Unless it complins, I'd expect you could get away with a 200mA device on one port, if the other ports add up to less than 200.
It stems from the device power grading.
A standard high power device, which can ONLY be driven by a system port or powered ("self powered") hub, is 500mA.
A standard low power device, is 100mA.
So a 4 port, unpowered ("bus powered") hub, can drive 4 standard low power devices.
This is complicated by self powered devices (eg. Printer, camera docking station with PSU) which consume no power from the bus, or a nominal 2mA for presence detection. devices that lower than the 100mA, and devices that are higher.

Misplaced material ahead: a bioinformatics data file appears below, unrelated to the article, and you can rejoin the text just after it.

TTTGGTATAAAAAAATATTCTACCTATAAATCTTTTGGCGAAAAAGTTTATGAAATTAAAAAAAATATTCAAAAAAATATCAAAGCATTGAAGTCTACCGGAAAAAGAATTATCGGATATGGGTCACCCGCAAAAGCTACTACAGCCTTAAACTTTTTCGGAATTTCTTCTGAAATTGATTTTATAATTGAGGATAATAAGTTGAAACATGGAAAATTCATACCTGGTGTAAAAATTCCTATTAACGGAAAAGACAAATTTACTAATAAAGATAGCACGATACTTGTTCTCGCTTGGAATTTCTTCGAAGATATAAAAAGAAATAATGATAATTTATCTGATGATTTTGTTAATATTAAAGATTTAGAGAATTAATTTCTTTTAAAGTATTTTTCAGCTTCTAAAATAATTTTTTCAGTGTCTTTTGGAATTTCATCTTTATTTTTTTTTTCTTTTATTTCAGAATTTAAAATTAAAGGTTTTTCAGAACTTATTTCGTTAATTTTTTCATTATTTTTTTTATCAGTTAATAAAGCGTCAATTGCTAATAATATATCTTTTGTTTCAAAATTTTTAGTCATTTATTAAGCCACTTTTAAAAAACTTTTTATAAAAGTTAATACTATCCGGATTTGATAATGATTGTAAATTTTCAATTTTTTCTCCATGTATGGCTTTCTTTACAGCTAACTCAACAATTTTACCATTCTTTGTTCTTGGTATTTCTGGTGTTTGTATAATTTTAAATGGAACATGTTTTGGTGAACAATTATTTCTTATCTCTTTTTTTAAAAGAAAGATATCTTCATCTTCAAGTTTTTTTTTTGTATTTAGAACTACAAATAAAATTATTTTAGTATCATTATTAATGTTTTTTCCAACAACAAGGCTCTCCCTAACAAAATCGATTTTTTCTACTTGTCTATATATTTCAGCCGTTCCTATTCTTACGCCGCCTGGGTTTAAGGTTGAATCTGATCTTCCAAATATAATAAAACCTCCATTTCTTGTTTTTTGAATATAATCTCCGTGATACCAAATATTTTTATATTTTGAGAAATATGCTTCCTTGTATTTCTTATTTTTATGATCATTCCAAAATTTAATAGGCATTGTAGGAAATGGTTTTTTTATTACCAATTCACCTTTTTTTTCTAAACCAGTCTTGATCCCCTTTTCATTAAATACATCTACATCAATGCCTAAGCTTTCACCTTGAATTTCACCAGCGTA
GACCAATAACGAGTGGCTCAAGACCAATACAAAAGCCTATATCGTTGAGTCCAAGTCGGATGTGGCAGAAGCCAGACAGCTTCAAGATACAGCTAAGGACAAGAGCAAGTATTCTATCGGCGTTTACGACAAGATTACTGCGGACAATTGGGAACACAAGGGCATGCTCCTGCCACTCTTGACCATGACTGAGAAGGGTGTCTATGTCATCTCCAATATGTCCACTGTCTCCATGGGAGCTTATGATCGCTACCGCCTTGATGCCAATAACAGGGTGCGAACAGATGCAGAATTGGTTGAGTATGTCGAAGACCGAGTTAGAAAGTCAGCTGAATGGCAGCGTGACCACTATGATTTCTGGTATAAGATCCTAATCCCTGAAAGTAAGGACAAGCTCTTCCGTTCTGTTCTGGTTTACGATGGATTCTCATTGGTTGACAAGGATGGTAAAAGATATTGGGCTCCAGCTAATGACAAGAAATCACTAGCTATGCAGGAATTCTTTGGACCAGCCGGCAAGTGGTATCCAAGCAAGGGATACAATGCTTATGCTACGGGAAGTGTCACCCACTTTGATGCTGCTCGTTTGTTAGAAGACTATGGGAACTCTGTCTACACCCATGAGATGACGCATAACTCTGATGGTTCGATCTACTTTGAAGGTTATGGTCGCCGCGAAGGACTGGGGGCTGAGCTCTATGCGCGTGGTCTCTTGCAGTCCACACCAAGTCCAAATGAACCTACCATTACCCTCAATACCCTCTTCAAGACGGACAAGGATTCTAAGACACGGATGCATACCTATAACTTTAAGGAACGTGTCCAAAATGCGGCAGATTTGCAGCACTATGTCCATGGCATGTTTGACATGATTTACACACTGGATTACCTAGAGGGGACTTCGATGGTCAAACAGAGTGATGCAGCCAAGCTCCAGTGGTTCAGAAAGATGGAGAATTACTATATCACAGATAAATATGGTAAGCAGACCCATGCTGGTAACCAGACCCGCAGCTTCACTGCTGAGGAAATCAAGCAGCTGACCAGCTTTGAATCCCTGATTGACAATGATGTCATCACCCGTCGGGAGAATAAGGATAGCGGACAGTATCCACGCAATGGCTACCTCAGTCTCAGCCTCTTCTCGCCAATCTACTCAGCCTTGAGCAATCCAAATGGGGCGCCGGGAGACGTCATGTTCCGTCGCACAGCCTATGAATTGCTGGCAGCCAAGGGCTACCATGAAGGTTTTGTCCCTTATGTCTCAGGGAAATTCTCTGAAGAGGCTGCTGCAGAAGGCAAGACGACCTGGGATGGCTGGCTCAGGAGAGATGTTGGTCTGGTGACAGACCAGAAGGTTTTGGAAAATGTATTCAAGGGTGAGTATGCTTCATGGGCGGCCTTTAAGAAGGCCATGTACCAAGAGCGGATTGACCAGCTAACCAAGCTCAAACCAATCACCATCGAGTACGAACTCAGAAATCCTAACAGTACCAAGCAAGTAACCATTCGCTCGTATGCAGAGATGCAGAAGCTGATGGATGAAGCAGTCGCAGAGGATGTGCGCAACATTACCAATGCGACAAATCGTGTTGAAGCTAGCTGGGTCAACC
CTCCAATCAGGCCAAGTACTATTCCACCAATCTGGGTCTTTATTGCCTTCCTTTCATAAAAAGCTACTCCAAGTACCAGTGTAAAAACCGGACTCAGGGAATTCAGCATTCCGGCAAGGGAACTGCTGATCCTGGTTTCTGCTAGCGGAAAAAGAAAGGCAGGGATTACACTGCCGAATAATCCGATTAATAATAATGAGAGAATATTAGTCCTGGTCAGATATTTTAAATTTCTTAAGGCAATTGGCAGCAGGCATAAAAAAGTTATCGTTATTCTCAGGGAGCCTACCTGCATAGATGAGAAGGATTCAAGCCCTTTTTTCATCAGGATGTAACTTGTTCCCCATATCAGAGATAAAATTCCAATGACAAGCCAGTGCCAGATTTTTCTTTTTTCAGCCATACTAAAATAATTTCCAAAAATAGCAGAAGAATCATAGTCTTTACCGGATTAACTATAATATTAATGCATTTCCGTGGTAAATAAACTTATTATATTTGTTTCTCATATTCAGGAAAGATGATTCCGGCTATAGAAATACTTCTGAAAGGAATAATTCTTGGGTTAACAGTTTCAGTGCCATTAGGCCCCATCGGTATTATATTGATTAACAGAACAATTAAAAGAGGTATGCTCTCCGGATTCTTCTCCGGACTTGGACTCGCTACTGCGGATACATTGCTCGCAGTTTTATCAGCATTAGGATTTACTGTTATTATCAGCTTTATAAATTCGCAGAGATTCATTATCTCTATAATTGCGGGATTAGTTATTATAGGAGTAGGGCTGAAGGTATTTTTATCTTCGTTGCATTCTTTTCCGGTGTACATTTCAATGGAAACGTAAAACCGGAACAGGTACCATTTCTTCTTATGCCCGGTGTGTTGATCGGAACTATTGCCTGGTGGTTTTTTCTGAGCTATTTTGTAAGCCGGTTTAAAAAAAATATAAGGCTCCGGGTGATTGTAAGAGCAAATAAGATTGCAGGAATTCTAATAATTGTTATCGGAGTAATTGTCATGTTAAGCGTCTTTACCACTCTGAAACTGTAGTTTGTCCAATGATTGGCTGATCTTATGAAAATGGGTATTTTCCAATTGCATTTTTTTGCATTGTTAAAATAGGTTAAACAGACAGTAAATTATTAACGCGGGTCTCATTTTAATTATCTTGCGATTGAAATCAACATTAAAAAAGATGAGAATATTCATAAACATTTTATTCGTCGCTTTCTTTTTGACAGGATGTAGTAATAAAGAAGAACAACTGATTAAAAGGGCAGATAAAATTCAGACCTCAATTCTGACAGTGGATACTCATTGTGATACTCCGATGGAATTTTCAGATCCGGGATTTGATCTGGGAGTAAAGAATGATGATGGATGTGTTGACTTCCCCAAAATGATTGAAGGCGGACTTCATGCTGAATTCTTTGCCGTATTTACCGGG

Golden rule, if what you connect to an unpowered hub, plus the small demand of the hub itself, exceeds 500mA, then you WILL have problems - if the system is doing it's job, it will force an overcurrent shutdown of the hub or the devices on it.
If you can find the hub in device manager (generic hub, not "root"), then the "power" tab will tell you the current device power indications - they are power "requests", not measurements, as each device declares a maximum requirement, and then the USB subsystem should allow or deny it accordingly.
PS. My external bus powered hub is detected as self powered, and classified as 500mA per port, completely wrong!